The shoulder season is here
Sniff, sniff. Can you smell it? Well, breathe in a big gulp of that damp mountain air because winter is on its way.
But what do Whistlerites do in the meantime?
According to various sources, local residents engage in a number of different and sometimes strange activities to help get them through the rainy shoulder season between summer and winter.
It all started years before such phrases as "million-dollar house" and "shoulder season" were muttered here in this mountain valley. Whistler's pioneers did not lament the rainy season. They enjoyed it instead.
According to local author Stephen Vogler, there was no electricity, no TV and gasp no village bars to frequent when Rainbow Lodge first opened in 1914 on the shores of Alta Lake.
So, lodge owner Alex Philip, trapper John Millar and a handful of other local residents would gather around a jimmy-rigged still to watch it drip.
One has to assume that they had enough sense to test their homemade moonshine.
Anyway, between trips back and forth to the still, Philip found the time to write three pulp-fiction western novels that celebrated the natural beauty of this place we now call Whistler.
"Fall came and the first frosts that stole into the valley touched the wooded flanks of the mountains with a crisp stroke that transformed the poplars into yellow plumes, the vine maple and sumach into a red flame of embers dying there," Philip wrote in his book, Whispering Leaves .
"Only the black growth of conifers, fir, hemlock, pine and spruce, kept their stalwart green. The hills and valleys became a fine mosaic, an ancient tapestry woven with parti-coloured strands."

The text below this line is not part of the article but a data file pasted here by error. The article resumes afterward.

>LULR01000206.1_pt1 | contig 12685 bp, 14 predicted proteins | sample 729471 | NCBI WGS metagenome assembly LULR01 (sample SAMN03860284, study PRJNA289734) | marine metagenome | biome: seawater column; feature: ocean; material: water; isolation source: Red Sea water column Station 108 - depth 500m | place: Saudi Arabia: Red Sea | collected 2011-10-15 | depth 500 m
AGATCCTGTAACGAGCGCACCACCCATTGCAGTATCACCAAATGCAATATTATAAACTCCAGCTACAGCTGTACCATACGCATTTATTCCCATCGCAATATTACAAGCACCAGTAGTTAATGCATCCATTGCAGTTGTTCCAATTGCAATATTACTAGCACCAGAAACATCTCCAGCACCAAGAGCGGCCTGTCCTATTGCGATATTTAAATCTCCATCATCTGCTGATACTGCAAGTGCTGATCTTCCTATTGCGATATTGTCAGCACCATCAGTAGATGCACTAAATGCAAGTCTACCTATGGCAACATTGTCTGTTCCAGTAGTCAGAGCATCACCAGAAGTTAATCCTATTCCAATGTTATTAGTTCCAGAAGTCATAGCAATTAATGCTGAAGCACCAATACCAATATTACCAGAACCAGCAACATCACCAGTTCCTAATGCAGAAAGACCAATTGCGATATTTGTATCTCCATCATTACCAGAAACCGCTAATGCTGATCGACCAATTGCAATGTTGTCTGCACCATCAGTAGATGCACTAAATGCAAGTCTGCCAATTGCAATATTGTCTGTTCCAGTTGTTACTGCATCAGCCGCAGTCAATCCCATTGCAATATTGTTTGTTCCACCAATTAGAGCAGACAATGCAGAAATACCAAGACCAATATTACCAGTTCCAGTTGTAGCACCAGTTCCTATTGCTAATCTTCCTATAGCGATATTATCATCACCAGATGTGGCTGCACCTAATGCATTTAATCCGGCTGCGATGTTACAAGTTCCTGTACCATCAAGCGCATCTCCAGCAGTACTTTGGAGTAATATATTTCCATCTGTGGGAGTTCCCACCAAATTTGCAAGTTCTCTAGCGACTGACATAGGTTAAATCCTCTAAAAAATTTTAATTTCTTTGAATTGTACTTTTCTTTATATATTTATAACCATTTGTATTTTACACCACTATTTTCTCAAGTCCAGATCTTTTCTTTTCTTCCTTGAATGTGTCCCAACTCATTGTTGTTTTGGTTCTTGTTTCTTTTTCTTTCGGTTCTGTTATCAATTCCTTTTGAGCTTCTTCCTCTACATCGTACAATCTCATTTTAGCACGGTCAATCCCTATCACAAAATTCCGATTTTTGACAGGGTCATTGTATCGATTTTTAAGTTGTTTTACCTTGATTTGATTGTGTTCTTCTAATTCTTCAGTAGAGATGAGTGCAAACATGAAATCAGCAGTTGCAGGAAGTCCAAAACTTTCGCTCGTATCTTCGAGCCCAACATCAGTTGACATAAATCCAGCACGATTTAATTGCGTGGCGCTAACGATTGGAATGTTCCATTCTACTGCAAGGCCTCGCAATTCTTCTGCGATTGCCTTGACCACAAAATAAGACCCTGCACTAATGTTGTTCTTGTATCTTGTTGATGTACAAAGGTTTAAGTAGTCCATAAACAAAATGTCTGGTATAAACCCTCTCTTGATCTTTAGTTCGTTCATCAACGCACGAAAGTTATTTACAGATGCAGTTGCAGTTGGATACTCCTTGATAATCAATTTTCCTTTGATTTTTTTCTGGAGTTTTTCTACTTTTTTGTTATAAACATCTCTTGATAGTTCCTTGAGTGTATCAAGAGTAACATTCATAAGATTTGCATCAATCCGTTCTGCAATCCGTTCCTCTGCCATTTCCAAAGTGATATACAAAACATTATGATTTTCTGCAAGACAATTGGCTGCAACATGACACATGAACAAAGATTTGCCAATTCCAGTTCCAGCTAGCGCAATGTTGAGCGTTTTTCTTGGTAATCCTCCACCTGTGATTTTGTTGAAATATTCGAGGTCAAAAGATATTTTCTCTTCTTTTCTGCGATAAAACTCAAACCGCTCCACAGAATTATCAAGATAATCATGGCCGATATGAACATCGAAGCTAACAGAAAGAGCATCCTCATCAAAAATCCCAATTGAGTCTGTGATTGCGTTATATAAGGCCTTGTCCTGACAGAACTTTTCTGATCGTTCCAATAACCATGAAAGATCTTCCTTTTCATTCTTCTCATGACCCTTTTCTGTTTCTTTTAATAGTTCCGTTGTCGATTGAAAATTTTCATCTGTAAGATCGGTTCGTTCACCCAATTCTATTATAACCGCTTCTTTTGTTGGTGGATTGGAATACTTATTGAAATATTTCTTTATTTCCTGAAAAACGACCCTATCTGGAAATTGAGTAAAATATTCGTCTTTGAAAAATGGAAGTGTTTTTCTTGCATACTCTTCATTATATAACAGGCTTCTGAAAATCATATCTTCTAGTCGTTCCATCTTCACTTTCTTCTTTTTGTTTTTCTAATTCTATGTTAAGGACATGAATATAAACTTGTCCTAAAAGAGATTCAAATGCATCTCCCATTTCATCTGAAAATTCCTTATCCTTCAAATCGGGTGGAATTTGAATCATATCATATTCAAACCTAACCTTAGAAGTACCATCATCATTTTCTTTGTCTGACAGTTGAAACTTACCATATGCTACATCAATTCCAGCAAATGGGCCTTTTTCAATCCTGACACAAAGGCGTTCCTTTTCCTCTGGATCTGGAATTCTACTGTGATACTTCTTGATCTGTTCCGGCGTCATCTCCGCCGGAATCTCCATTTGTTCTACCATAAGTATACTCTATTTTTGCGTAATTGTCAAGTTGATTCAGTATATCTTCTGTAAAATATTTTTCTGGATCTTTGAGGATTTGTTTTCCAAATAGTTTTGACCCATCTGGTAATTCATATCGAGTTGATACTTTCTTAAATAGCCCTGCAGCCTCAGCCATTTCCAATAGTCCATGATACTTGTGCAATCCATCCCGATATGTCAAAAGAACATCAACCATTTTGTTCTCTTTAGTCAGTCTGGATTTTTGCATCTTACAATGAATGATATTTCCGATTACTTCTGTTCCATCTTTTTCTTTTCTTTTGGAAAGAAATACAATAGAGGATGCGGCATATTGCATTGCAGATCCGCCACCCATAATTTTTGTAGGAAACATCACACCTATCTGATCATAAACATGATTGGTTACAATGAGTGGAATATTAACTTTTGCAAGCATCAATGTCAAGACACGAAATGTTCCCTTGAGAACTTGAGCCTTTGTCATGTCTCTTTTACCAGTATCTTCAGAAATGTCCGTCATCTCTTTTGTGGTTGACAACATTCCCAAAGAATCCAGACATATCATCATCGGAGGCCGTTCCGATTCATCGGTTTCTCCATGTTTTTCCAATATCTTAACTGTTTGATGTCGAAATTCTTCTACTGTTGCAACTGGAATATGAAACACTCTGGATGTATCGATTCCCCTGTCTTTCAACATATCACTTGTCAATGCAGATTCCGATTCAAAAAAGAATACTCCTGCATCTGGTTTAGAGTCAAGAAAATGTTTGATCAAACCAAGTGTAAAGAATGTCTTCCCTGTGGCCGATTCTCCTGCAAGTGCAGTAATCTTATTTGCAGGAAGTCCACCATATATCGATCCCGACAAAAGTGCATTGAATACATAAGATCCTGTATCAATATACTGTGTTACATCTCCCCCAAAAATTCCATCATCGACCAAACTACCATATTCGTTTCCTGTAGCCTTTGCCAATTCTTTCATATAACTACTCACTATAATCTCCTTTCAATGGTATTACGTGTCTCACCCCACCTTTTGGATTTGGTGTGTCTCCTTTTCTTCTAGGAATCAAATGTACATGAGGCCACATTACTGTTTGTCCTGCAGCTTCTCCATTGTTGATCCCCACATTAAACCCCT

Besides writing (and drinking), fall is the time when most locals visit the Whistler Museum and Archives to step back into the area's past and re-live Alta Lake's earlier days.
"This is the time of the year when we get a lot of locals and people who have just moved here," said museum director Meaghan McKae.
Locals also seem to have an increasing interest in reading as the temperature drops and the precipitation continues to add up.
"Rainy weather is great for us," said Hazel Ellis, owner of Armchair Books.
Ellis said locals are reading travel books to escape from the weather and the "stresses of everyday life."
Locals are also flocking to the public library to check out the collection of books, magazines and newspapers.
Non-literary types are flocking to the village's video stores to rent the latest movies.
"Yeah, business actually goes up when it rains," said Mike Spicer of Whistler Video Tracks.
Spicer said this year's ski movies are just starting to arrive and they're usually the most popular genre.
"Those are really popular right now," he said. "Everyone's getting pumped for the winter."
And locals have a good reason to get pumped. On Wednesday, the snow level was sitting at Base II on Blackcomb, less than 100 metres or so above the village. Ski runs on both mountains were covered with a blanket of white.
According to the 2002 Farmer's Almanac, an above-normal amount of snowfall is expected this winter from early December to late February.
While waiting for the snow to pile up, Whistlerites are also crowding into the Meadow Park Sports Centre to stay lean and limber for what could be an epic season.
"There's lots of locals here," said Melissa Kish, a cashier at the rec centre. "People are using the gym and the pool."
Meanwhile, residents who have enough time and money are leaving Whistler in search of sun and sand.
"We've been busy," said a spokesperson from a local travel agency who wanted to remain nameless. "Most people are heading to South America, Mexico, Australia or Asia."
But the locals who remain in town will endure, curse and worship the damp weather until Whistler-Blackcomb opens Nov. 22 for skiing and snowboarding.
Because if you can't escape the wet, you might as well wallow in it.